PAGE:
Togetherness lost

reading-book-parent-child-son-daughter

Memories are cloudy. It was a ritual that was conducted on Saturday afternoons or Sunday mornings. It was cold and wet. Cabin Fever had set in. Mom and the Kids needed to get out. Our first stop was Barnes and Noble. Rachel, in her pink galoshes, wandered the aisles in search of the prettiest book covers she could find. She would unzip her down jacket and sit on a Lilliputian bench flipping the pages. Eric would be tugging on his Mom’s coat, impatient, and ready to move on. After negotiating with Rachel that she could only have two, we would head off to lunch, which would include a sandwich or burger, french fries and steamy hot chocolate.

Ah, yes. The good ole’ pre-internet, pre-Amazon days. Who visits book stores today? What book stores carry large inventory? Who’s got time to read to their children? Do children have the patience or interest to sit quietly with a book? The Tech candy is flashing and twitching, coaxing them over. ME. ME. ME. Forget the boring books. Pick ME up.

That evening after we returned from the bookstore, and during weekday evenings that followed, we would read bedtime stories to our children. This parental ritual is beautifully captured by Daniel Pennac below in his reflections:

[Read more…]

In Sync

inspirational

“A baby dolphin earns its jumping stripes as it swims alongside its mother and leaps out of the water next to her. The dolphin calf was virtually stuck to its mother’s side as they swam before simultaneously jumping a metre out of the water near the Sao Miguel Island of the Azores region, Portugal.”


Source: Picture: Sascha Losko/Solent telegraph.co.uk via Mme Scherzo

 

Riding Metro-North. With Pink Galoshes.

train-commute-photography-black-and-white

Monday, November 17, 2014: Rain. 35° F.

The Work Day Monday starts on Sunday. The peaceful easy feeling of Saturday drifts into the grace of Sunday morning, and comes off the mountain in slow motion, the avalanche building momentum until it covers the village at the base of the mountain. It’s 3 pm on Sunday afternoon and my attention shifts to the work that I planned, but failed to get done on Saturday.  There’s my briefcase, bulging with those good intentions from Friday afternoon. (A white-collar Suit but a dues paying member of the proletariat. A plebe, never freeing his rough, calloused hands from the shovel. Need to dig. Never finished. Never complete. Never good enough. And the bell tolls. And the bell tolls.)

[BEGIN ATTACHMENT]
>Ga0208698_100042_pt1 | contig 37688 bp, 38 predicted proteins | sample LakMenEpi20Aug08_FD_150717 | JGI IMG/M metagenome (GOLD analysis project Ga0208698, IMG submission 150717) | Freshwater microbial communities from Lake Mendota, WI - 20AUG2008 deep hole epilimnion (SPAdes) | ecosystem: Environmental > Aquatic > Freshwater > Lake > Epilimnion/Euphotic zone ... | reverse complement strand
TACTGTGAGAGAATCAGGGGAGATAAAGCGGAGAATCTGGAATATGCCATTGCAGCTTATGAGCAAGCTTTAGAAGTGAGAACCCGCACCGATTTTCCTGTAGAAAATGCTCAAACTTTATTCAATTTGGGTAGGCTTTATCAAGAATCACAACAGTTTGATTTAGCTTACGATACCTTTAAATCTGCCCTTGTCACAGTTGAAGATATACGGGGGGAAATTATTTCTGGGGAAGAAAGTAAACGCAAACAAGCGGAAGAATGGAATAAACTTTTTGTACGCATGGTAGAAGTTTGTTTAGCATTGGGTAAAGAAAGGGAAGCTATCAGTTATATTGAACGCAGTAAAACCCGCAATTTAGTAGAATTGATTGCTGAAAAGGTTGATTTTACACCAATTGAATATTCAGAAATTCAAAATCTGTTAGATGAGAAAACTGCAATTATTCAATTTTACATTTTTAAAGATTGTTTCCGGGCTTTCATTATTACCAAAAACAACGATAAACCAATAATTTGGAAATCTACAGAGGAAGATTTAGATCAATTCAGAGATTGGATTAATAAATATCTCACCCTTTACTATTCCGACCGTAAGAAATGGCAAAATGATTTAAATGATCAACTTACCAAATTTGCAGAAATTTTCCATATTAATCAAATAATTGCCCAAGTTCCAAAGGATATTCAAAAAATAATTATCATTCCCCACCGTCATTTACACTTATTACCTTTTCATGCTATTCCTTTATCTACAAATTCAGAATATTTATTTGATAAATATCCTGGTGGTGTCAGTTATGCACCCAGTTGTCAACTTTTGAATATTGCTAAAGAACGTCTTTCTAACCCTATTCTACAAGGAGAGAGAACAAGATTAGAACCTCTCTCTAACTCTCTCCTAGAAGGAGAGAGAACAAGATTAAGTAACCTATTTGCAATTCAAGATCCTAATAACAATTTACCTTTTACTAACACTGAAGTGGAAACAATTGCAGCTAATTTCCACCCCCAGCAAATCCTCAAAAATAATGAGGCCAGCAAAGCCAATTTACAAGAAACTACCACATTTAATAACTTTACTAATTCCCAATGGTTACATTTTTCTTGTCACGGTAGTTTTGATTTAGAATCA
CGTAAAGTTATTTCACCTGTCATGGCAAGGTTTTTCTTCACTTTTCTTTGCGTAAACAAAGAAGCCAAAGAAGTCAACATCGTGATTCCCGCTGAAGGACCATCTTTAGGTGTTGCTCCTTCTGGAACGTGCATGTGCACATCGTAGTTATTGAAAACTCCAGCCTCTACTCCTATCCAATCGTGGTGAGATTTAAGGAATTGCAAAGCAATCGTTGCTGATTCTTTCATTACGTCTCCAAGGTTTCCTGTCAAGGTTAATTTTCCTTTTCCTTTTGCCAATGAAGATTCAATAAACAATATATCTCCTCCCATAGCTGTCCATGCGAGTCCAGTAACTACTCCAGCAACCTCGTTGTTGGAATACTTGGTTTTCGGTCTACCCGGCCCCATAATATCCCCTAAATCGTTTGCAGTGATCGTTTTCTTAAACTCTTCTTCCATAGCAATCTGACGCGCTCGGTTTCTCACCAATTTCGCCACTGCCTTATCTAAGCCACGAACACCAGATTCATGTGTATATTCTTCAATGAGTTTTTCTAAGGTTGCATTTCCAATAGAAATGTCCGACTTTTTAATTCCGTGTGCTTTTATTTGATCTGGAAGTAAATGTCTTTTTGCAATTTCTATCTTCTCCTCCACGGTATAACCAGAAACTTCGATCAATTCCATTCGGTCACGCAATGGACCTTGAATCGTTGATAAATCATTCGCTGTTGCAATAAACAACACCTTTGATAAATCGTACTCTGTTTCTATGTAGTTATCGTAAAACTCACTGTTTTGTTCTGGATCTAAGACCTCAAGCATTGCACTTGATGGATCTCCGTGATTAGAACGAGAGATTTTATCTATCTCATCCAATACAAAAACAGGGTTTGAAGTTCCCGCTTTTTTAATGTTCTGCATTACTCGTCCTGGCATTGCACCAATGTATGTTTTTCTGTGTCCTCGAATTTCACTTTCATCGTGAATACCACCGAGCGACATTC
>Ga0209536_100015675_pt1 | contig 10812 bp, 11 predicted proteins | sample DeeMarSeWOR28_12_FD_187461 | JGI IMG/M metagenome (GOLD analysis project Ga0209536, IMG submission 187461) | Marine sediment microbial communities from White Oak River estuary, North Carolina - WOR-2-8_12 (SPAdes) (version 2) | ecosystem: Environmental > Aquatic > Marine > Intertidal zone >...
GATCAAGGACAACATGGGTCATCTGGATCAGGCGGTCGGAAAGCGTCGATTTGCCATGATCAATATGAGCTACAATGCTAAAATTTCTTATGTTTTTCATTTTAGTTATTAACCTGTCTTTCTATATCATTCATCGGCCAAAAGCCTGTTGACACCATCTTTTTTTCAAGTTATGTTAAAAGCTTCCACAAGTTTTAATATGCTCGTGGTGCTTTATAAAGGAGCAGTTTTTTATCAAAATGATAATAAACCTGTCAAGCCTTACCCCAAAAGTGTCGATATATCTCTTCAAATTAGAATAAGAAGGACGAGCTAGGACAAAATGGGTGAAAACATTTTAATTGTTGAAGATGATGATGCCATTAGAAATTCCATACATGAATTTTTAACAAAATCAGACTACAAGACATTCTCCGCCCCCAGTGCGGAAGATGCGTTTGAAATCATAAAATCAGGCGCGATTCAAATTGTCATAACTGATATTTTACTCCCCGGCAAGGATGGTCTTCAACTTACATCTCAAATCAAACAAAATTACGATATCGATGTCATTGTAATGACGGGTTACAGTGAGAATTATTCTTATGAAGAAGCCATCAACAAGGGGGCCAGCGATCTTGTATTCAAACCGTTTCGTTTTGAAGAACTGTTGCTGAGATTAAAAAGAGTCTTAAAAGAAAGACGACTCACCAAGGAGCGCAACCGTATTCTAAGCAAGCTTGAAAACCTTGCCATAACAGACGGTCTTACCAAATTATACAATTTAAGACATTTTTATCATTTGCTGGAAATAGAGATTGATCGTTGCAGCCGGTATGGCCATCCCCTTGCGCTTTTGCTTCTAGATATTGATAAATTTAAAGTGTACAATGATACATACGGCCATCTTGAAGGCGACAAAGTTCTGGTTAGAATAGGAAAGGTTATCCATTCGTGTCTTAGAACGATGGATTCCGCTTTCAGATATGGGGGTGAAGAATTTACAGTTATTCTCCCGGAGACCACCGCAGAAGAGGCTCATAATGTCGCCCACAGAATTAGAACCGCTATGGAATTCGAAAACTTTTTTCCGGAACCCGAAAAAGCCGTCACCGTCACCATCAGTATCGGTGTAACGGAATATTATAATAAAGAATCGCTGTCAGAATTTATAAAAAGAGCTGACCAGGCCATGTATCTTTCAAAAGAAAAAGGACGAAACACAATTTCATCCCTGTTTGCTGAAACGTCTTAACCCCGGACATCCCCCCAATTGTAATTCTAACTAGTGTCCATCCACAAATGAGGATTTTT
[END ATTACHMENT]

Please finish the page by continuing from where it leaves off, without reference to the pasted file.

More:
I’m reviewing Monday’s calendar. A 7:30 am Breakfast with a colleague. A commitment that was made a month ago. Let’s have breakfast! This will require a 5 a.m. wake up call, a 6 am train, a 7 am arrival at Grand Central and a brisk 15-20 min walk to breakfast. (Why are you pushing the clock? Last time you checked, you were the Boss. Who’s running who? Just cancel and reschedule to a later date. You had a conflict that came up. Who would know?)

I ask Rachel what train she is catching. 7:34 a.m. Father-daughter will ride in together. (I cancel my breakfast meeting. A last minute conflict came up. Unavoidable. My apology covered in a mist of guilt.)

We’re standing on the platform. She has her spot. She knows where the train stops, where the doors open, where she can position herself to get a seat.  She’s in front, and holding her ground.  Other crafty commuters, a herd, all huddle around her. The rain is rapping on the tin roof, and spills over onto the tracks. [Read more…]

Sunday Morning: Life


Take one minute…and watch. Full stop.


Notes:

  • Inspiration – Albert Einstein: “There are only two ways to live your life. One is as though nothing is a miracle. The other is as though everything is a miracle.”
  • Source for video share: Stepsonmysunlightfloor

Mama’s Boy. Then. And Now.

Here’s Eric with his Mom at 9 years old.

mama's boy 2

And here’s Eric with his Mom last night in front of the restaurant in Norwalk where we had dinner. He’s now 20:

[Read more…]

Riding MetroNorth. With a moment.

woman-painting
The moment, this moment has been orbiting. Gently closing in, then dimming, and working itself softly back into consciousness.

Millions of thoughts slide in and out – – moments of significance, yet these seeds on the blooming dandelion blow away. This ordinary moment hangs on. Why?